This article first appeared in my Game Invader column for the New Indian Express.
Divine Divinity. There's a game called Divine Divinity.
If you go by names alone, it should be horrible. It should convey supreme suckAge. But is doesn't, it's actually rather good.
Like good books that hide behind bad covers, there are plenty of good games that have names so bad, you don't ever want to fire them up. Every generation has some examples of these.
Look at coin-op classics like Donkey Kong or Pac Man. While they now sound sorta retro-cool, let's face it, they're plain silly. True, they may be translations from Japanese, but that's no excuse. The truly cool sounding names from the arcade generation were plenty – Space Invaders. Defender. Galaxian. And, oooh – Xevious. Xevious is my favourite – try saying it out loud a few times, and you'll instantly become a little cooler! But if I came across two machines, one named Tempest, and the other one named Donkey Kong, I'd go for the former every time. And miss out on one of the greatest games ever. Good thing that didn't happen.
A lot of games names, in fact, sound silly because they suffer when being translated from the Japanese. I've always thought Final Fantasy is an idiotic name that does nothing to describe, or even indicate, the quality of the great titles that bear it. Even Metal Gear Solid is a clunky, clumsy name that is only redeemed because the series protagonist Solid Snake is so damn awesome.
However, some Japanese titles actually seem to benefit, and become weirdly cool in English. 'Elite Beat Agents' sounds so much nicer than its Japanese equivalent Osu! Tatakae! Ouendan! What's that? It doesn't? Well, it takes all kinds, I guess. Katamari Damacy is another bizarre yet appealing title that makes the transition.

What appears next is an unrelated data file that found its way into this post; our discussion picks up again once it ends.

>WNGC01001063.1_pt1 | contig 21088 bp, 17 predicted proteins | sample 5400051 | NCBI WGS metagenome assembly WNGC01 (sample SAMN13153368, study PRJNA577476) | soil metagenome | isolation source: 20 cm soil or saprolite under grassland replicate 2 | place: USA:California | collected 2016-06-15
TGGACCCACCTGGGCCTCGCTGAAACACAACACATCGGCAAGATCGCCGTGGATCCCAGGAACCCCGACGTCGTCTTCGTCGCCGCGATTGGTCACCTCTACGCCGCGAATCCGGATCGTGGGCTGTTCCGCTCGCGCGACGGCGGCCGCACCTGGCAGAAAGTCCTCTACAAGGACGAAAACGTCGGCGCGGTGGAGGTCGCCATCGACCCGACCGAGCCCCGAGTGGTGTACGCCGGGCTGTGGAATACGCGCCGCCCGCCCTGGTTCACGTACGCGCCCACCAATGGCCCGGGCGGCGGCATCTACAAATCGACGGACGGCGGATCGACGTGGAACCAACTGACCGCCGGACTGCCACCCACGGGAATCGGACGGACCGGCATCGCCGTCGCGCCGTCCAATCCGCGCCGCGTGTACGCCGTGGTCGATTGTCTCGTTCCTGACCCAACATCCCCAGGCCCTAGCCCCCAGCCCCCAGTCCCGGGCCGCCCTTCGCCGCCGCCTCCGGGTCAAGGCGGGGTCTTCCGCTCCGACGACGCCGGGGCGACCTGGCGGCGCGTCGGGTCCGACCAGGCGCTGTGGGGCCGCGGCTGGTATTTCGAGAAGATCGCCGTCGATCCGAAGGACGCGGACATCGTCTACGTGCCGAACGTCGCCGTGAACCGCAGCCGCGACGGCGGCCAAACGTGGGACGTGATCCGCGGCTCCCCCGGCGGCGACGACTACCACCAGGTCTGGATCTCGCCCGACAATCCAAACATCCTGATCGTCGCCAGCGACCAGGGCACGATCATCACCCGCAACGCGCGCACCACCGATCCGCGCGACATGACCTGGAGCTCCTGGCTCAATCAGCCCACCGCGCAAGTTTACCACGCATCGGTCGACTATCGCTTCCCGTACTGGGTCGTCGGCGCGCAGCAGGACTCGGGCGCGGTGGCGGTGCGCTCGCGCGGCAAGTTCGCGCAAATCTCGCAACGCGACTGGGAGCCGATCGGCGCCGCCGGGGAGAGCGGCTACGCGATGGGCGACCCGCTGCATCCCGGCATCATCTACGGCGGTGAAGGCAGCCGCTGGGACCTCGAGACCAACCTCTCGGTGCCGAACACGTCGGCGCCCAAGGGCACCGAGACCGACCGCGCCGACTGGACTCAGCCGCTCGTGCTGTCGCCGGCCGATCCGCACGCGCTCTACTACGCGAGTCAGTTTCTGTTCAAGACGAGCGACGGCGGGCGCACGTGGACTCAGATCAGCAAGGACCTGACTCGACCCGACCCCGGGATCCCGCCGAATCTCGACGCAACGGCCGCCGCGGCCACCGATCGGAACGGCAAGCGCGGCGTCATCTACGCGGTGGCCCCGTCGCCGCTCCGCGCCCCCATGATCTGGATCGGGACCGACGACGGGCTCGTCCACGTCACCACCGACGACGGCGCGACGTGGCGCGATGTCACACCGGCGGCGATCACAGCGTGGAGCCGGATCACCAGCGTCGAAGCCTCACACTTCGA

My favoured genre, role-playing, is more liable than most to fall into naming cliches, both in the high-fantasy and science fiction settings. Bioware, the greatest developer of them all, has given us two of the clumsier names in Mass Effect and the unfortunately abbreviated Knights Of The Old Republic (KOTOR – try saying this aloud). They did give us the cooler sounding Jade Empire, though, which is ironically an inferior game to those earlier mentioned. And Neverwinter Nights. I also thought the Elder Scrolls games have got progressively worse from Daggerfall (strong, distinctive) to Morrowind (mysterious, enigmatic) to Oblivion (bland, unimaginative).
Blizzard rarely fails to come up with good ones. Warcraft (think about this, the craft of war) is almost the perfect game name. Diablo isn't too shabby either – the single word instantly conjuring up imagery and atmosphere that a less skilled writer would try and call 'The Dark Dungeons of Death and Demons' or something like that. Brilliant name, brilliant game.
Shooters of course, have given us perhaps the greatest game name of all time in DOOM. If I have to explain any further, you're too young or disconnected to understand. DOOM brought coolness to gaming. It made FPS hip. DOOM is a game that wears sunglasses and sips cocktails. Trust me. It spawned a genre that would give us more great monikers like Halo, or Bioshock, or Metroid Prime.
Which begs the question – why do game developers who spend millions on creating a high-quality videogame decide to dump on it by calling it something inane and predictable like 'Guild Wars' or 'Dragon Age' or 'Cyber Warrior' or whatever? I guess they're just trying to remind us that we must – all together now – 'Never judge a book by its cover'. Nice. Toffees for all.